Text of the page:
Offenders of particular concern

The sentencing regime for offenders of particular concern in provided in Sections 236A and 244A and Schedule 18A of the Criminal Justice Act 2003. They can only be used for certain extremely serious crimes including terrorism offences and serious sexual offences against children under 13. For offenders sentenced under this regime to be released on licence, the parole board must be satisfied that they no longer pose a danger to the public.

Lincolnshire paedophile jailed as 'offender of particular concern'


A Lincolnshire man has been jailed for 26 years for committing a series of sexual offences against a nine-year-old girl.

John MacPherson, from Wisbech, was tried and convicted of thirteen offences at Lincoln Crown Court, including six counts of sexual assault on a child under 13; one count of taking indecent photographs of a child; one count of causing a child to watch a sexual act; causing or inciting a child under 13 to engage in sexual activity and assault of a child under 13 by penetration. He abused his victim on several occasions, and his offending was discovered when he left her needing hospital treatment.

He was sentenced to 26 years in prison. The sentence was passed using powers in the Criminal Justice Act 2003 for sentencing offenders of particular concern. This means that instead of being released on licence after serving half his sentence, he will be referred instead to the parole board. They will decide whether it is safe to be released or whether he must serve the full custodial term.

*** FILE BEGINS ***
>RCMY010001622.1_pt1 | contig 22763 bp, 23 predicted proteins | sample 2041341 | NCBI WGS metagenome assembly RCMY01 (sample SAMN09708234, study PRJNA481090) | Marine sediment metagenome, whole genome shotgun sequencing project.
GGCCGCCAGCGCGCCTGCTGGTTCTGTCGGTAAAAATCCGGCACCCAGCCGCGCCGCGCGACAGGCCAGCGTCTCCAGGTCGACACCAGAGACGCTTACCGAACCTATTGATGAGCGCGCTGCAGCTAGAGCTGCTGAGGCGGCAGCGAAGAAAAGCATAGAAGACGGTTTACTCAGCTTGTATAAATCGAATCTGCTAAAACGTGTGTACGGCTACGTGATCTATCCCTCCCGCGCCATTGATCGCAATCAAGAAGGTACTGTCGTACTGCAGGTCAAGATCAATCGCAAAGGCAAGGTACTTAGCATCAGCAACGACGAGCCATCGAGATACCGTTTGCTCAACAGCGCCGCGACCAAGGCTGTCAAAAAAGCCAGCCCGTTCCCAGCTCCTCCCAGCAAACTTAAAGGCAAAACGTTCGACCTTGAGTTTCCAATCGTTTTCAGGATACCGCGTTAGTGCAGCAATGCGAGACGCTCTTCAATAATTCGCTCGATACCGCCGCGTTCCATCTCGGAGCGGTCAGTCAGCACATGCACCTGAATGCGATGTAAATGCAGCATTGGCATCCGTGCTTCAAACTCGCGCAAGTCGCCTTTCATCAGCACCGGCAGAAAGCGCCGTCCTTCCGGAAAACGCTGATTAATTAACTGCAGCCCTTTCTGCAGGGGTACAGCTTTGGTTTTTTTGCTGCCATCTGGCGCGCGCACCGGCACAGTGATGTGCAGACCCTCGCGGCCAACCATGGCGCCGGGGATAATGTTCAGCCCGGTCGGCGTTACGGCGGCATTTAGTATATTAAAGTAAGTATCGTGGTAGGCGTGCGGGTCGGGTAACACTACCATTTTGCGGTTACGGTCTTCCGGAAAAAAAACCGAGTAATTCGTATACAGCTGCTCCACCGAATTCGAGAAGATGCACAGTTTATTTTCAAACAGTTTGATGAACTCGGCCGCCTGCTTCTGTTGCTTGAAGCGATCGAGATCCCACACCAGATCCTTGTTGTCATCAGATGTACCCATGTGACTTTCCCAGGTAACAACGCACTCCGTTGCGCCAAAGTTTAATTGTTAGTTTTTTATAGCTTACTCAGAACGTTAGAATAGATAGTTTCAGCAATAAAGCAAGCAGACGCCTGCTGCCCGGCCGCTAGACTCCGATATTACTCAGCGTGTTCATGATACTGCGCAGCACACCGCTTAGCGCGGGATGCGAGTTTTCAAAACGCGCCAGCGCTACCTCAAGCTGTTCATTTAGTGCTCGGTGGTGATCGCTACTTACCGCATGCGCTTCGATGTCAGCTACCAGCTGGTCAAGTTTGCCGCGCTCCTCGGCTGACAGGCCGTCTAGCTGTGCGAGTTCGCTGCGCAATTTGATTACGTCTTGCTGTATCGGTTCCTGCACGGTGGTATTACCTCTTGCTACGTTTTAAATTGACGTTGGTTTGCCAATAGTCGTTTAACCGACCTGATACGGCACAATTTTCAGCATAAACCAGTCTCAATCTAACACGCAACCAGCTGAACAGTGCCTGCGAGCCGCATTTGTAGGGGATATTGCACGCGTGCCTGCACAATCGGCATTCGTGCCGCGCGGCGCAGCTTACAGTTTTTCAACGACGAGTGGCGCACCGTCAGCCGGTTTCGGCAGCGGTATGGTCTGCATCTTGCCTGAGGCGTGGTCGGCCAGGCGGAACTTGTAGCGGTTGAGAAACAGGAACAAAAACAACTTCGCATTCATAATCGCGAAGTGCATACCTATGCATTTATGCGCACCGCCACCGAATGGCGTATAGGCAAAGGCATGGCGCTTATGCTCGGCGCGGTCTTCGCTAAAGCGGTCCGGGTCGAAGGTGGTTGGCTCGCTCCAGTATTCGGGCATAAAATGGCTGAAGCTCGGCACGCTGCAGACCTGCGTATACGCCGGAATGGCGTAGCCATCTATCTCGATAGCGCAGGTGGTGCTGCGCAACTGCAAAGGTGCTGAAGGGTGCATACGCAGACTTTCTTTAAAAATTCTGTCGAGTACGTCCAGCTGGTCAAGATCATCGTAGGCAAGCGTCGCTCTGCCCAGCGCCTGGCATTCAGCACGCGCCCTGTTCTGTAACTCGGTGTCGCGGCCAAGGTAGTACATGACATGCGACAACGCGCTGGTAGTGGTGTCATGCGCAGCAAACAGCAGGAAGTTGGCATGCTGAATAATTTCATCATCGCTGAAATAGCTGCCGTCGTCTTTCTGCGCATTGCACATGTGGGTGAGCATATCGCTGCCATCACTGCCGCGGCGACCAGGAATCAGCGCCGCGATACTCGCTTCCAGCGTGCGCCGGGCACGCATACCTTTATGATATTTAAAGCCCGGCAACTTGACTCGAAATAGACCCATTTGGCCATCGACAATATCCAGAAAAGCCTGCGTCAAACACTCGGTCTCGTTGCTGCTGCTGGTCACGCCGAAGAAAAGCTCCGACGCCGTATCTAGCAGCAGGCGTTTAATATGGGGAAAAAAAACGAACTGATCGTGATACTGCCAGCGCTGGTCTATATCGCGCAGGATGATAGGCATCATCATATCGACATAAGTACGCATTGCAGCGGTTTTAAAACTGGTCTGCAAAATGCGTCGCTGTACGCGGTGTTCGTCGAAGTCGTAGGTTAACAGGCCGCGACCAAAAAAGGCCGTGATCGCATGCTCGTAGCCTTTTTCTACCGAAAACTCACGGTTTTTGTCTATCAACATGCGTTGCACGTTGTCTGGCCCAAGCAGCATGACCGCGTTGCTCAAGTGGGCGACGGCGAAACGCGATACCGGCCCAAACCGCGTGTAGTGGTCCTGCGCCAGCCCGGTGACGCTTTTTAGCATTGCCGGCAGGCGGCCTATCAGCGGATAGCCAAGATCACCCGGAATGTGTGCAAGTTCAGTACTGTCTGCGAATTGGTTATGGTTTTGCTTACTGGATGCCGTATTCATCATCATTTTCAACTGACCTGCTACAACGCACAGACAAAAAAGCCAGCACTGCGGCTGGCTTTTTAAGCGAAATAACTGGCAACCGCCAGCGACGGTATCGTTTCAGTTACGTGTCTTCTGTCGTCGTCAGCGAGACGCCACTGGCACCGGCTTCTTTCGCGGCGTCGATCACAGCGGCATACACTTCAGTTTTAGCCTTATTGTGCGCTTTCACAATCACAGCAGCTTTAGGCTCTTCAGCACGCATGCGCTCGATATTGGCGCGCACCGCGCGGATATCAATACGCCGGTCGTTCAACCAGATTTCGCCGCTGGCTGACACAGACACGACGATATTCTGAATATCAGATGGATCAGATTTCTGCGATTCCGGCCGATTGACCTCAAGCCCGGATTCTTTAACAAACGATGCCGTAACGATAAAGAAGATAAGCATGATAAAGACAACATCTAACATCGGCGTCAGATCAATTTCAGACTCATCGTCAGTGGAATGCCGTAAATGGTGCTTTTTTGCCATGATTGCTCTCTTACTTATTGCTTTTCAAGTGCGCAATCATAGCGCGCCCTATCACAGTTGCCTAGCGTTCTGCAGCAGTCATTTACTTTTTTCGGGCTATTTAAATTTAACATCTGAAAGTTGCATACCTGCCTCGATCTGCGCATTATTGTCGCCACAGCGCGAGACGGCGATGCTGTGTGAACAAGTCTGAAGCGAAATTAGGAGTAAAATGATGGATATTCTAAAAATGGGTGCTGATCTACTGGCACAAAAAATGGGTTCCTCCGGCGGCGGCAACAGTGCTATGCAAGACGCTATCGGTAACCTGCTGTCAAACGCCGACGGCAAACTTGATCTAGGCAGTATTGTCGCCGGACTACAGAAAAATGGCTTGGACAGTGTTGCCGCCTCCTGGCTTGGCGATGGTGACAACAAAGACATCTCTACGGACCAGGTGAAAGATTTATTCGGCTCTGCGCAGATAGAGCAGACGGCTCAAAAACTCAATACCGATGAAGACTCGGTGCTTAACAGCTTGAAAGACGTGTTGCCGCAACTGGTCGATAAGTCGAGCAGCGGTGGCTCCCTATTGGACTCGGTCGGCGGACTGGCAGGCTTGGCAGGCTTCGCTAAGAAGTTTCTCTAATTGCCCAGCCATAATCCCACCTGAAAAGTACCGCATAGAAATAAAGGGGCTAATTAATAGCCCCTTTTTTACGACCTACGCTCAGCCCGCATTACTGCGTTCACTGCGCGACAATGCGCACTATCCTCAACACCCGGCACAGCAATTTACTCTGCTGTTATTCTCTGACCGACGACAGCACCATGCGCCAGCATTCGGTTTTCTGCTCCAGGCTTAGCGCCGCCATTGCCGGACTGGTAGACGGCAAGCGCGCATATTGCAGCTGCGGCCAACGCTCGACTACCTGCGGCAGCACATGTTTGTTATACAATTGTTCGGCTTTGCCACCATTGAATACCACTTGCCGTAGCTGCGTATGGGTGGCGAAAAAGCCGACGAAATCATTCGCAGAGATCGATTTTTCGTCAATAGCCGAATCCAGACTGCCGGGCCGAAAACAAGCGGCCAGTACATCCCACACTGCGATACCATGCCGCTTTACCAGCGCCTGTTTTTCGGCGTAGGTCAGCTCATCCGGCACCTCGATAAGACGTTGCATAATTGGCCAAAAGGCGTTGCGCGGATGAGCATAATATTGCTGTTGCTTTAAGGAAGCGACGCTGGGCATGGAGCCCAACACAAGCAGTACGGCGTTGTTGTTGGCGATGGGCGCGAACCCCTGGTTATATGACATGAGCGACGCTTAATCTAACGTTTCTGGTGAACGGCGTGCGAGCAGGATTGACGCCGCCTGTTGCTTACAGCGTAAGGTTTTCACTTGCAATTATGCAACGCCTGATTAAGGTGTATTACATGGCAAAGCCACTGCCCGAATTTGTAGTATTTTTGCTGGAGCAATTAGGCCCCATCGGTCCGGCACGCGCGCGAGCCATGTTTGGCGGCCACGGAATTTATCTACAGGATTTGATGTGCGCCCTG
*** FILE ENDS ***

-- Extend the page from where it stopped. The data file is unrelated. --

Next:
Andrew Semple, Senior Crown Prosecutor for the CPS East Midlands rape and serious sexual offences team said: "John MacPherson abused his innocent young victim in the most cold-hearted and ruthless manner. The nature of his offending - the way he targeted and groomed his young victim and calculated the ways he could abuse her is truly abhorrent.

"Not only that, he refused to acknowledge what he had done, despite the overwhelming evidence, and forced his victim and her family to give evidence in court. He even tried to blame his victim in his defence, refusing to take responsibility for his actions and showing no remorse for what he had done. The jury had no hesitation in convicting him, returning verdicts on all 13 counts in two hours.

"At the centre of this case is a very brave little girl, who despite the horrifying abuse she has suffered has given evidence to ensure that MacPherson is now in prison where he belongs. We were able to help her through the process by using her video recorded evidence as evidence in chief and the court allowed her to give further evidence at the trial through a video link, so she did not have to come into court and face her abuser. Even with this support, it cannot have been easy. Her courage has been outstanding."